...or maybe "Outside the Globe" would be more accurate.
Bret Cahil has recently posted three different thoughts/questi 1. What's the cheapest way to move Mississippi River water West across the great divide?
- The water Bret's drinking now is 15,000 year old ice melt - not exactly a renewable resource.
- The folks at NIAC/NASA want to find cheap ways to get stuff into space.
To answer such questions, or to address such concerns and needs, engineers (and the civilization that depends on engineering) tend to think in terms of new technologies, inventions, or methods, to solve the problems which are piled on our desks right now. What we DON'T seem to do often enough (in my personal opinion) is look deeply and carefully at WHY our problems and challenges exist, or whether they might not BE problems or challenges if we just looked at them from different perspectives.
Water ALREADY moves from the Mississippi to the West Coast - for free. It flows down the Mississippi into the Gulf of Mexico, then is evaporated into the air, and carried westward by the prevailing Easterly winds in the tropics. Then it falls as rain into the Pacific Ocean, or in other places whose rivers eventually drain into the Pacific. The Pacific, which is the largest body of water on Earth, literally rolls right up onto the shores of the Western-most US states. Those states already HAVE more water, right in their own back yards, than anybody in the Mississppi valley could ever hope for. The REAL problem is that the water gets mixed with salt during the delivery process.
Ice melt IS a renewable resource. We just need to be real patient about the renewal rate. Glaciers and ice-caps have come and gone countless times during Earth's history; and they'll very likely come and go countless times in the future.
NIAC/NASA doesn't really need a cheap way to get stuff into space. There's already stuff in space. Most of it, as a matter of fact. The real issue, if NIAC/NASA were to state it accurately, is to get some very specific kinds of stuff out of Earth's atmostphere and gravity well, so that it can be used for purposes that NIAC/NASA thinks are important at the moment, or in the near future.
We, as a species and a civilization, seem to think that if Mohomed won't go to the mountain, then we should figure out how to move the mountain to Mohamed. That's NEVER the cheapest, easiest, or most efficient way to do things.
Where I live, in Eastern Pennsylvania, most of our water comes from rivers, which are fed by plentiful and relatively constant rainfall - the ideal situation. But even here, I can't drink the river water. It has to be treated and cleaned and purified - at substantial cost, and with conisderable commitments of capital, energy, space, and long-term planning. Even the water needed for livestock, industrial processes, or to irrigate farmlands, often needs to be a lot cleaner than most of our major rivers, and to be free of certain kinds of crud and poisons. So water treatment is a fact of modern life. And even in places where human pollution isn't the problem, nature herself often needs some help (from a human perspective, anyway). Old-growth forests - which many people imagine to be perfect, pristine examples of Earth in it's best and most hospitable form, are often populated by hemlock trees, which poison rivers with tannic acid, and make it unfit for human consumption. Water treatment systems, even in "God's country", are pretty common.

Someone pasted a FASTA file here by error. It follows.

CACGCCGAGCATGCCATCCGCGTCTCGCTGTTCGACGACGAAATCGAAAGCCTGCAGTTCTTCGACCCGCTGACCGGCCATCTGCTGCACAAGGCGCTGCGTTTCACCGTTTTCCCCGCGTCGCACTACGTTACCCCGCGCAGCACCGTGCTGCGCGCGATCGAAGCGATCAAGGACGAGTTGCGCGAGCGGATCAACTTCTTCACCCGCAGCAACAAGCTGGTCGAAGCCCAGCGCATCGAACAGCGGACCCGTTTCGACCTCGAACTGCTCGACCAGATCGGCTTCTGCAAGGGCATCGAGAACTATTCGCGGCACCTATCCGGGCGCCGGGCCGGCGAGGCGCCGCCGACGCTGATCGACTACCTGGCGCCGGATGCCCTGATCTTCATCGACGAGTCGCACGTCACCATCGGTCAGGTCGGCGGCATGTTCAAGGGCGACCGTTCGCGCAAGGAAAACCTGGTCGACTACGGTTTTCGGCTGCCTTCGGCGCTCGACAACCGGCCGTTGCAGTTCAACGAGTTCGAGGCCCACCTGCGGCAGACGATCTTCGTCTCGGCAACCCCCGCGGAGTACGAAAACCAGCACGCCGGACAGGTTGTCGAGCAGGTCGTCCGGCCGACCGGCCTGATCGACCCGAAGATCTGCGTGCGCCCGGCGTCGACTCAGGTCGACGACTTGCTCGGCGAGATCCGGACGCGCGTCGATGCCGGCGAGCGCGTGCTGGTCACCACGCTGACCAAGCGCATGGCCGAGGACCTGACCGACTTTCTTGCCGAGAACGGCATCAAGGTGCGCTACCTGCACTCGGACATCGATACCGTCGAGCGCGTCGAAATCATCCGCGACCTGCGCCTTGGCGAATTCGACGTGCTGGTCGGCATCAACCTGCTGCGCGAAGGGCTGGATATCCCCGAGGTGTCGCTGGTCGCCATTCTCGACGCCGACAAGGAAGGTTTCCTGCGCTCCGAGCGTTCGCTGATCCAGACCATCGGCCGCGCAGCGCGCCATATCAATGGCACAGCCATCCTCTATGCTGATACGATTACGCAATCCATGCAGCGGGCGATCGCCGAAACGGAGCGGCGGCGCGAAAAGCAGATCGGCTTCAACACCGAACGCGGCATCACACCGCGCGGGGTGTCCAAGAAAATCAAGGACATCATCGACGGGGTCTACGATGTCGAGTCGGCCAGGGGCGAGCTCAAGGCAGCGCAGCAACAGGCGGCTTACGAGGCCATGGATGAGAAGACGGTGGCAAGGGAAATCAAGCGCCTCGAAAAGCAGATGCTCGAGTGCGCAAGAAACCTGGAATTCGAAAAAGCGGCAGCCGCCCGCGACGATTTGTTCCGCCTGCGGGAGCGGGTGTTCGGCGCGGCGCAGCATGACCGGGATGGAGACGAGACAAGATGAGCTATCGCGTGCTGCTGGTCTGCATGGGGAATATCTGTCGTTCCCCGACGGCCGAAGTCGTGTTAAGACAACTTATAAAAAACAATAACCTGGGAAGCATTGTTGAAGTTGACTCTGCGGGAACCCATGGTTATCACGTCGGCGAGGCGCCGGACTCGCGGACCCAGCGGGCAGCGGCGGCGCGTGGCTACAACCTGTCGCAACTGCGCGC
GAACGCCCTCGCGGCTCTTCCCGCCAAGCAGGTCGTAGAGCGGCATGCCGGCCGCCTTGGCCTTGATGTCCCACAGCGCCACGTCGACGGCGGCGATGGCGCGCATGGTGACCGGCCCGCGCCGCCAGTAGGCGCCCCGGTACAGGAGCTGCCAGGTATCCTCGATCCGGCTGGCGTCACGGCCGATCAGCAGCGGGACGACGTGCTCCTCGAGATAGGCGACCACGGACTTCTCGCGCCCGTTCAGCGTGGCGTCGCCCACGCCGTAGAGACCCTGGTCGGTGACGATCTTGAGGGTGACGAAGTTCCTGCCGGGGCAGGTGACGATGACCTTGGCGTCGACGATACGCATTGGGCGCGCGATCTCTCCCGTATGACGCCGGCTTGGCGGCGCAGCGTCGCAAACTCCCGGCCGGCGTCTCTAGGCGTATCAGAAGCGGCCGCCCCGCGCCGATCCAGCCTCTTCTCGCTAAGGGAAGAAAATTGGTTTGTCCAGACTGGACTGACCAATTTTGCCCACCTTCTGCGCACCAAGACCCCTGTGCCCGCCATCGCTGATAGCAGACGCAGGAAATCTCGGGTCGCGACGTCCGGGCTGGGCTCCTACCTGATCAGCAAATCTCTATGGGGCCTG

If we're willing to spend money, energy, planning, real-estate, and more, to treat the water that falls on our heads, then maybe we should think carefully about doing the same kind of thing with the water that splashes over our feet when we walk on a beach. De-salting sea water might be a whole lot cheaper, and more reasonable, than trying to work directly and incessantly AGAINST nature's own plans for how and where water ought to travel.
Glaciers are going to melt anyway - at least till we get to the end of the current ice-age, and see the re-cooling that signals the beginning of another one. So, we might as well drink the water and consider ourselves lucky. What we probably SHOULDN'T be doing is spending non-renewable resources like oil to move water around unnecessarily, and to produce pollution that might screw up nature's normal cycles. We could cause more problems than we solve.
Getting stuff into space is a foolish idea. What we really need is to strap Mohamed to a rocket and send HIM into space, so he can use all the stuff that's already there. If we have to send some air and water and tools along with him - just to get things rolling - then that's ok; but we shouldn't confuse short-term expediency with real, serious, long-range plans for the exploration and exploitation of space.
Someone once said that pollution is just resources in the wrong place. There's wisdom in that, because it's an example of thinking about how and why things got like they are; before attempting to figure out the best way to change them. It's important, for engineers in particualr, to practice looking at things in ways that aren't driven only by short-term, near-sighted ideas about what we think we need at any particular instant. Sometimes - maybe even most of the time - we'd do a lot better to think about the big picture first, and THEN to engineer solutions that are truly efficient, and truly conistent with our overall needs and goals as a species.
KG __ I'm sick of spam. The 2 in my address doesn't belong there.